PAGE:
This weekend saw ‘For All Mankind’ return. The TV series is locked away in Apple’s premium TV subscription service, available only to those who have recently purchased an iDevice or are happy to pony up the annual fee.
So why is Apple’s accompanying official podcast available absolutely everywhere?
Occam’s Razer suggests that it’s a marketing lead, and that is certainly a part of it. At the same time the episodes of the podcast are effectively ‘behind the scenes’ and discussion points on the related episode; these are ‘post-show casts’ rather than ‘pre-show attractions.’
I’m more interested in the nuts ‘n’ bolts of the podcast, and what it says about Apple.
Why is it available everywhere? It should come as no surprise that my answer to that question lies with the open nature of podcasting. Now, if you do have an Apple device and you head into the Podcasts app on a Mac, iPhone, or iPod, you’ll find the ‘For All Mankind’ podcast easily enough with a big friendly subscribe button, and you’ll get the shows in your device.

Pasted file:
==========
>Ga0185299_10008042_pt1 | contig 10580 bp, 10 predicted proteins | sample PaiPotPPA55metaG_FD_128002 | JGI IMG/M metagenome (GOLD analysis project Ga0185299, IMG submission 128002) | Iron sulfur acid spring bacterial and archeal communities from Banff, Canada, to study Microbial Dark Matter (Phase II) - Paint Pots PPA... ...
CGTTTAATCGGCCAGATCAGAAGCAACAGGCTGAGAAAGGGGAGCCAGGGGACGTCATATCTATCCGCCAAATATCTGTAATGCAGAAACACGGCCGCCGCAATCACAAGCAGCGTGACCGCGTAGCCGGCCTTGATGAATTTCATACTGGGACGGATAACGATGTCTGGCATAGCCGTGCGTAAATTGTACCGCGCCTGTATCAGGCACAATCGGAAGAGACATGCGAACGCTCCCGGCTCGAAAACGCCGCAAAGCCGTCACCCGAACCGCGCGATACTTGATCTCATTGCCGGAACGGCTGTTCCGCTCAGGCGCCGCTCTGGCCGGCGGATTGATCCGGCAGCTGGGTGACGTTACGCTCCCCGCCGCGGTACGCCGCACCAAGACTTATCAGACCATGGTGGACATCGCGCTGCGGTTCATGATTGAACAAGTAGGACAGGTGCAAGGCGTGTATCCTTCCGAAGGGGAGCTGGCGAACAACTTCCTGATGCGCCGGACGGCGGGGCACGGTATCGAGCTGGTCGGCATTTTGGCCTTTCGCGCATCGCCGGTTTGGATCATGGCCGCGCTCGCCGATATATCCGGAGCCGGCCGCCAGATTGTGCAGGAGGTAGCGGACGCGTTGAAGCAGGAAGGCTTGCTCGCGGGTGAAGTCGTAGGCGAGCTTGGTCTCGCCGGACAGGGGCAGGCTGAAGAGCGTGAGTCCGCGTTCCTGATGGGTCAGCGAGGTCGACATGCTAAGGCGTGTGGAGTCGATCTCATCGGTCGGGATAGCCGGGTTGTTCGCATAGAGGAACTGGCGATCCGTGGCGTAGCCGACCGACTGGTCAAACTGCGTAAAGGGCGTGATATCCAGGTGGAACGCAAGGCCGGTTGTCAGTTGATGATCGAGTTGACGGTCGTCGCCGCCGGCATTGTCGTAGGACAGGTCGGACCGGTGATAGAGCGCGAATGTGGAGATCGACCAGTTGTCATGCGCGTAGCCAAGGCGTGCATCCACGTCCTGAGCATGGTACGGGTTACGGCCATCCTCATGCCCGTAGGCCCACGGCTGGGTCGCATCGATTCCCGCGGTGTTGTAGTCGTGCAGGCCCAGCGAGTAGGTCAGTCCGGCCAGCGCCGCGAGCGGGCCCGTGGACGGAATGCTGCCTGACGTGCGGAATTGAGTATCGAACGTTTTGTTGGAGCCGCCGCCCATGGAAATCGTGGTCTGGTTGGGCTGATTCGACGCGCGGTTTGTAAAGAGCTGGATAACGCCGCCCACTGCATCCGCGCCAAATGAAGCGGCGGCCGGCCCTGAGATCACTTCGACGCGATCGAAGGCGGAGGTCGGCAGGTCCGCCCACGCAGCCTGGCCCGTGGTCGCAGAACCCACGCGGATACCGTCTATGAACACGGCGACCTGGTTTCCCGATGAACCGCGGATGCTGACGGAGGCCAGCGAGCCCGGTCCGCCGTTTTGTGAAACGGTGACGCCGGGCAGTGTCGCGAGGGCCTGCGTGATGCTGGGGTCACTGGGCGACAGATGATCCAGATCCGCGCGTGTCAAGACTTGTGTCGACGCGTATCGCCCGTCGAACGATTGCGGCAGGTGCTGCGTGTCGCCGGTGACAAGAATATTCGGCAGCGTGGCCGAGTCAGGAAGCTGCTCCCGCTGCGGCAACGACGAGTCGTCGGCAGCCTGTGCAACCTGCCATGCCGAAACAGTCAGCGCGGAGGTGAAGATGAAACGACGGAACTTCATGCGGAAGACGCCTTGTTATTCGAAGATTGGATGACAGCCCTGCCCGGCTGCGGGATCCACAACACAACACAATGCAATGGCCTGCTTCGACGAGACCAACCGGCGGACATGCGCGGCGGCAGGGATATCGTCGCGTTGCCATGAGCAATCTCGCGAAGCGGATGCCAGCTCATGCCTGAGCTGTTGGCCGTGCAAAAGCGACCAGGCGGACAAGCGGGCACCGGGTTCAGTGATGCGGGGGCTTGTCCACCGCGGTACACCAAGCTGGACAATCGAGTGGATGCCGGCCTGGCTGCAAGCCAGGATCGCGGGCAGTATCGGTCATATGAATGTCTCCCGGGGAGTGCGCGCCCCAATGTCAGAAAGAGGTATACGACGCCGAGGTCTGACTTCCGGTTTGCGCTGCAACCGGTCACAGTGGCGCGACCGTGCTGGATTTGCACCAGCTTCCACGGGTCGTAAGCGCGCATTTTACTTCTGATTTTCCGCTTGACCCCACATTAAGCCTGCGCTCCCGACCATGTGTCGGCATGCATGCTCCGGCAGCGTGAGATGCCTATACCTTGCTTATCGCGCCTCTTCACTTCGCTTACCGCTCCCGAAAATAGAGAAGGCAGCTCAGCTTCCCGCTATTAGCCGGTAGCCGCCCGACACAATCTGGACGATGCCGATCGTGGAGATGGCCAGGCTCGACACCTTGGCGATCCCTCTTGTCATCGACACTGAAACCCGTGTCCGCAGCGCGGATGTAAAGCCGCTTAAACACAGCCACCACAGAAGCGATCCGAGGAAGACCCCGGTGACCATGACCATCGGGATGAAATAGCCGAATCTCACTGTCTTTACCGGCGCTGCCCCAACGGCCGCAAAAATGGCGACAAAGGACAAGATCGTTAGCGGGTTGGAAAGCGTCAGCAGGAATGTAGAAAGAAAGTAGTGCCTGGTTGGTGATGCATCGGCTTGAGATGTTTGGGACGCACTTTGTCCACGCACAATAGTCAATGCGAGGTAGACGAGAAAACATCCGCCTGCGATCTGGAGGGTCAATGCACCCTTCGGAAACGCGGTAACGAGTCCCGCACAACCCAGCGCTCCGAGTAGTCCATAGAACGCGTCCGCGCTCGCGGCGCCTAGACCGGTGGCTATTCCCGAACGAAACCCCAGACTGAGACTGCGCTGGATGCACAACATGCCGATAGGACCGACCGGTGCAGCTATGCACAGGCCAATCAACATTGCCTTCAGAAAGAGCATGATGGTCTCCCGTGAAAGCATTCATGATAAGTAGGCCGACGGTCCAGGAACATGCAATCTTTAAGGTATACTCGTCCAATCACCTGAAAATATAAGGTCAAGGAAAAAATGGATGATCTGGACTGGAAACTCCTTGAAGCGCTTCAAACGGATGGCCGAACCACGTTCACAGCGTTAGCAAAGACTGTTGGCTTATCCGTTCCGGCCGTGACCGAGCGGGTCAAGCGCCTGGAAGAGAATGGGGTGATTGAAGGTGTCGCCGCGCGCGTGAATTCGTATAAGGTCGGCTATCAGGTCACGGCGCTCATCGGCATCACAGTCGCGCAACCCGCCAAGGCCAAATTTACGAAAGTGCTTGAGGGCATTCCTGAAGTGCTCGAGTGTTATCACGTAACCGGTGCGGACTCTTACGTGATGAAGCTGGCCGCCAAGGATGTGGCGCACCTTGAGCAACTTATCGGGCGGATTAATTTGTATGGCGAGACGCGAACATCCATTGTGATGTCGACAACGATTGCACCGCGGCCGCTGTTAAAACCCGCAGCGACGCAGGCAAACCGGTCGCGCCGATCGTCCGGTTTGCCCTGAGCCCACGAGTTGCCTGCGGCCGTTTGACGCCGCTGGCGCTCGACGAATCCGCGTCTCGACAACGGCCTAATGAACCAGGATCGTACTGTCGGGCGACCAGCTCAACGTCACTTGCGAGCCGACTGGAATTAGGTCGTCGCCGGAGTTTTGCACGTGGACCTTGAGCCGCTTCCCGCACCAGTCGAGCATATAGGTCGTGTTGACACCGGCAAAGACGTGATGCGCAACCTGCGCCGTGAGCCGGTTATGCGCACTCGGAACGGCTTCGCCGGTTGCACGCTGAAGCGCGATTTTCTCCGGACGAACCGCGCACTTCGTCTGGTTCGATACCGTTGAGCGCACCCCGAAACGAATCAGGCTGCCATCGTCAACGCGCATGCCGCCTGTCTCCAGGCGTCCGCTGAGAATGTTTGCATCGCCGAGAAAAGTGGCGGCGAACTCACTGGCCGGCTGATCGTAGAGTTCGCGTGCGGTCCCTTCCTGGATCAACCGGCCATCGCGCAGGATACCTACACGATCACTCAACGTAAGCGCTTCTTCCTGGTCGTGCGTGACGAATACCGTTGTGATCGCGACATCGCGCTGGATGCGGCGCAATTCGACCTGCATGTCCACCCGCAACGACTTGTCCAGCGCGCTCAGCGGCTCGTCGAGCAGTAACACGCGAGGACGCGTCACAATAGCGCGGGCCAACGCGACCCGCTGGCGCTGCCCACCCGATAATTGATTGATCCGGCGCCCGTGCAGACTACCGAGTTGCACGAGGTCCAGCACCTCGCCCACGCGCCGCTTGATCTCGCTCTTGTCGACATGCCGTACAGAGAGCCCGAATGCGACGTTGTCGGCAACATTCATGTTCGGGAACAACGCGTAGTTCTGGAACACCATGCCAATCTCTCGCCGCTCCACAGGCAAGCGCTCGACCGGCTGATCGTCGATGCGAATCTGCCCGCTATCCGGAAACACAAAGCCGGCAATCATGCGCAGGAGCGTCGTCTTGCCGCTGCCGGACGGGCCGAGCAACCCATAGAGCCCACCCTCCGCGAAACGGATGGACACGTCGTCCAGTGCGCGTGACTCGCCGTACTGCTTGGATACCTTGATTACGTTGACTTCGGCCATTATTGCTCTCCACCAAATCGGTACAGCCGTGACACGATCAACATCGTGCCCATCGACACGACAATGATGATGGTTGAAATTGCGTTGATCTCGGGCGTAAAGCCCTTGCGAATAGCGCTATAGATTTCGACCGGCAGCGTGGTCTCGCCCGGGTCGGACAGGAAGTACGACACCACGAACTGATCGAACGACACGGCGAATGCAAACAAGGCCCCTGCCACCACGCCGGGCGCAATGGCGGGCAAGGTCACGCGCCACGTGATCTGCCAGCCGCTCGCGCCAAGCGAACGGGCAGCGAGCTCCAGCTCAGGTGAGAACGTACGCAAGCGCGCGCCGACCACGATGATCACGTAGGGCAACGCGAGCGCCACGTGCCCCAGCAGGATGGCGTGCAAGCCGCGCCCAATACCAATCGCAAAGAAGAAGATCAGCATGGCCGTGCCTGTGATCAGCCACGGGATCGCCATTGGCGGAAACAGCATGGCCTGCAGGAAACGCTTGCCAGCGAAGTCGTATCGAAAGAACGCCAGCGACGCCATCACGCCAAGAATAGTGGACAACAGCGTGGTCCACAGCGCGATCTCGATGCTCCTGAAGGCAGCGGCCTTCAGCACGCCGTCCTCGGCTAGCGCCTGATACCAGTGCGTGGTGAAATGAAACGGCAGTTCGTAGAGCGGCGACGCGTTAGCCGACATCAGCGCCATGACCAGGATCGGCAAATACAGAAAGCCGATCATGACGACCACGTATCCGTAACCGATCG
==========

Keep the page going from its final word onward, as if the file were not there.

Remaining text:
It should also come as no surprise that there isn’t a handy button marked ‘Listen in Google Podcasts’, ‘Listen In Spotify’, or ‘Listen Using RSS’. This is an Apple podcast for an Apple property.
…ahem… Here’s the For All Mankind podcast, sitting on my Android phone, in the third-party podcast app Player.FM.
What’s going on here? The simple answer is really simple syndication. Underneath Apple’s shiny exterior and clean lines that tempt you into the Apple ecosystem, lies the open standard of RSS. You might not see the feeds, but they are there. It’s why creators just need to submit one address to Apple to be listed in the directory, it’s why you can manually add an RSS feed to any of Apple’s podcasting apps; it’s also why I was able to pull the RSS feed for the Official For All Mankind podcast out of Apple and into my favourite app (using this online handy tool).
For all the talk of Apple employing walled gardens and closed markets in the mobile space, its continued use of the open standard that continues to drive podcasting is refreshing and reassuring.
Long may it continue.